"About 1850 1 met a man by the name of Wilfred Cox, on a steamboat on the Ohio River, on his return from the West to his old home in Pennsylvania. He was a school teacher, and had taught in various places, and finally reached Council Grove, in this State; thence he came down to Osage Mission with stockmen, and from there in one way and another got down to the Abrose McGhee place, near where Chetopa now stands. This was some time probably in 1847 or '48. He built him a canoe in which he floated down the river to Van Buren; after teaching school there and at other points in Arkansas he started back home, and it was on this return trip that I saw him.
"He gave me a full account of the Neosho River and its scenery, describing the valley from the north of the Labette to the McGhee place; he said it was the finest valley he had ever seen. I made notes of what he said, took a full description of the country, and made a sketch of a map. On this information I decided to make a trip as soon as possible to this country. On March 20, 1857, in company with Abraham Ewers, George Ewers and Samuel Steel, I started from my home in Powhatan, Belmont county, Ohio, for the Neosho valley, at the point last spoken of by Cox.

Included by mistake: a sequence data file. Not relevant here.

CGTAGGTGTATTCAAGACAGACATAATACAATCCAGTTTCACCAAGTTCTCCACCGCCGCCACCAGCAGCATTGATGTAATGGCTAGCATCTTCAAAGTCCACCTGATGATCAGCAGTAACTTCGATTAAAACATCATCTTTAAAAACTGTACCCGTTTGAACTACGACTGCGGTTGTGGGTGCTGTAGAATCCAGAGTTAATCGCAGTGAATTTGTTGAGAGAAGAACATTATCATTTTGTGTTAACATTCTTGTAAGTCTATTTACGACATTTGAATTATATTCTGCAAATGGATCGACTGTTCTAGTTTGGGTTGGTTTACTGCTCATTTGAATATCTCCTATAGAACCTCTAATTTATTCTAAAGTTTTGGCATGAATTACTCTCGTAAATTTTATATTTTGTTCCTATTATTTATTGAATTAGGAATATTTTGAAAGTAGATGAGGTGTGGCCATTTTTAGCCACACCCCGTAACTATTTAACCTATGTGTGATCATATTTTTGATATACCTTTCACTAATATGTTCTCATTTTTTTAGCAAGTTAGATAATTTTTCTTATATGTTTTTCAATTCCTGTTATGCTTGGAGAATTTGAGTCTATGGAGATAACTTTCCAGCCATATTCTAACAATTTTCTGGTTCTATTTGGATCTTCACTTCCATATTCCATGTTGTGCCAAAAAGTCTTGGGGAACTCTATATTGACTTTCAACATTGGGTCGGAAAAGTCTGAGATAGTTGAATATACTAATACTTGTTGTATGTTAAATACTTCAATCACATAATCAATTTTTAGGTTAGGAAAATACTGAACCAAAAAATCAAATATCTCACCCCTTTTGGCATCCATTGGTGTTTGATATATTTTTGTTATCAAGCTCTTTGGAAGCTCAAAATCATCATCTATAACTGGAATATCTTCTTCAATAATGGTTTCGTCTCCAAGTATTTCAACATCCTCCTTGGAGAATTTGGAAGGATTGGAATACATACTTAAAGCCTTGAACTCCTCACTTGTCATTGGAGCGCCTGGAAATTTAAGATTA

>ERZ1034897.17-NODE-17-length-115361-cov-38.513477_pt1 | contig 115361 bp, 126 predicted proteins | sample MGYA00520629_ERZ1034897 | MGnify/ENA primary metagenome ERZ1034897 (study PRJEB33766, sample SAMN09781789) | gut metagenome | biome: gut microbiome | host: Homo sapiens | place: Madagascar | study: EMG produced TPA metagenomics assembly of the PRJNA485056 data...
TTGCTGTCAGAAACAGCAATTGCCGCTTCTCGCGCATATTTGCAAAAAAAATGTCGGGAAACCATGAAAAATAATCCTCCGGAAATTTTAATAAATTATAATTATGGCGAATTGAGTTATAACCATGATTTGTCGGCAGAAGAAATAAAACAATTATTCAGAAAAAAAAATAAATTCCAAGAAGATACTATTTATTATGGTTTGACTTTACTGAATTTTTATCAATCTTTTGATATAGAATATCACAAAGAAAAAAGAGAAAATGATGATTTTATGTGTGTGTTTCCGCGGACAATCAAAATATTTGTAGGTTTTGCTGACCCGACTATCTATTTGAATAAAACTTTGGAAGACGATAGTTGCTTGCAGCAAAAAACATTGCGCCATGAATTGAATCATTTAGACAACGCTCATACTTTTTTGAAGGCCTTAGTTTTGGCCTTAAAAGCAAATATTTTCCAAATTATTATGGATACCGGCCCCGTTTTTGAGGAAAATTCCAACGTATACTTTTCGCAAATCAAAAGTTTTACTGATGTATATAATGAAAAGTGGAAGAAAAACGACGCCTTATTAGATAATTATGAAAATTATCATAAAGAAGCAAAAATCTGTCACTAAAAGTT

I came on a steamboat to St. Louis, and from there to Osage City, Missouri, by rail; at that point we bought two yoke of oxen and drove through. We came by the Quapaw agency, where Major Dorn, the Indian agent, was located, with whom I had a conversation, and arranged to meet him a short time thereafter at Osage Mission to act as his clerk in the payment to the Indians of the funds coming to them from the Government.